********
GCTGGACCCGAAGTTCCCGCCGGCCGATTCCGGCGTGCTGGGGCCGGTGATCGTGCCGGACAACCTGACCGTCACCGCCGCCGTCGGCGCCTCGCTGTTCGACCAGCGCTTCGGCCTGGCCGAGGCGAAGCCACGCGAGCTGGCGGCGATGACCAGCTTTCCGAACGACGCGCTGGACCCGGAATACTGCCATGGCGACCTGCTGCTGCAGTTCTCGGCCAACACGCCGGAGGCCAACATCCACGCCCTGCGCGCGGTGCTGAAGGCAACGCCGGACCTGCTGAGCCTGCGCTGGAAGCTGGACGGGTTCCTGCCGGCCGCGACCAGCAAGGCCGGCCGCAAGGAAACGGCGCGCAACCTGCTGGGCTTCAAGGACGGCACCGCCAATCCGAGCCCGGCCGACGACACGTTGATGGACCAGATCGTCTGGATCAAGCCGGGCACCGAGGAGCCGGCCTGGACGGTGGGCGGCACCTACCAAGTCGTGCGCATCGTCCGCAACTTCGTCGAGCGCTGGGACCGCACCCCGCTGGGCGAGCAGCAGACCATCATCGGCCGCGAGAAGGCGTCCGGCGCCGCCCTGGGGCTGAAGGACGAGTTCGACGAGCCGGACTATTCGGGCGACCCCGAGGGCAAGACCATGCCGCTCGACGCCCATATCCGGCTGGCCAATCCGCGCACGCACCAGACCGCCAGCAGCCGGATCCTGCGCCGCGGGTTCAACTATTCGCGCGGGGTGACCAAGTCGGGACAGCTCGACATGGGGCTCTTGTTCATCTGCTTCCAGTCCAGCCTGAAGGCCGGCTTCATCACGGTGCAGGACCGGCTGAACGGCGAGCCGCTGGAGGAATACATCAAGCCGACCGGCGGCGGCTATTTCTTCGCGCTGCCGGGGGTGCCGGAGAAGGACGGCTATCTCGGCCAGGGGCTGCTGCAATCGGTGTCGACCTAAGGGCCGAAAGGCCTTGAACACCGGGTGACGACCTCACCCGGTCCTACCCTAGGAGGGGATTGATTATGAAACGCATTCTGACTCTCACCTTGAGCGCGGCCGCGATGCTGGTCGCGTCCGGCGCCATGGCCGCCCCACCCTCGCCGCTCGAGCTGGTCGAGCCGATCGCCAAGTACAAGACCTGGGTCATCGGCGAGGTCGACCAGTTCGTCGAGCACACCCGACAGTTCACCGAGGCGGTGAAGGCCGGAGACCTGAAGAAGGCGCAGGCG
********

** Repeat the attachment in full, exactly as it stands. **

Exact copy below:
GCTGGACCCGAAGTTCCCGCCGGCCGATTCCGGCGTGCTGGGGCCGGTGATCGTGCCGGACAACCTGACCGTCACCGCCGCCGTCGGCGCCTCGCTGTTCGACCAGCGCTTCGGCCTGGCCGAGGCGAAGCCACGCGAGCTGGCGGCGATGACCAGCTTTCCGAACGACGCGCTGGACCCGGAATACTGCCATGGCGACCTGCTGCTGCAGTTCTCGGCCAACACGCCGGAGGCCAACATCCACGCCCTGCGCGCGGTGCTGAAGGCAACGCCGGACCTGCTGAGCCTGCGCTGGAAGCTGGACGGGTTCCTGCCGGCCGCGACCAGCAAGGCCGGCCGCAAGGAAACGGCGCGCAACCTGCTGGGCTTCAAGGACGGCACCGCCAATCCGAGCCCGGCCGACGACACGTTGATGGACCAGATCGTCTGGATCAAGCCGGGCACCGAGGAGCCGGCCTGGACGGTGGGCGGCACCTACCAAGTCGTGCGCATCGTCCGCAACTTCGTCGAGCGCTGGGACCGCACCCCGCTGGGCGAGCAGCAGACCATCATCGGCCGCGAGAAGGCGTCCGGCGCCGCCCTGGGGCTGAAGGACGAGTTCGACGAGCCGGACTATTCGGGCGACCCCGAGGGCAAGACCATGCCGCTCGACGCCCATATCCGGCTGGCCAATCCGCGCACGCACCAGACCGCCAGCAGCCGGATCCTGCGCCGCGGGTTCAACTATTCGCGCGGGGTGACCAAGTCGGGACAGCTCGACATGGGGCTCTTGTTCATCTGCTTCCAGTCCAGCCTGAAGGCCGGCTTCATCACGGTGCAGGACCGGCTGAACGGCGAGCCGCTGGAGGAATACATCAAGCCGACCGGCGGCGGCTATTTCTTCGCGCTGCCGGGGGTGCCGGAGAAGGACGGCTATCTCGGCCAGGGGCTGCTGCAATCGGTGTCGACCTAAGGGCCGAAAGGCCTTGAACACCGGGTGACGACCTCACCCGGTCCTACCCTAGGAGGGGATTGATTATGAAACGCATTCTGACTCTCACCTTGAGCGCGGCCGCGATGCTGGTCGCGTCCGGCGCCATGGCCGCCCCACCCTCGCCGCTCGAGCTGGTCGAGCCGATCGCCAAGTACAAGACCTGGGTCATCGGCGAGGTCGACCAGTTCGTCGAGCACACCCGACAGTTCACCGAGGCGGTGAAGGCCGGAGACCTGAAGAAGGCGCAGGCG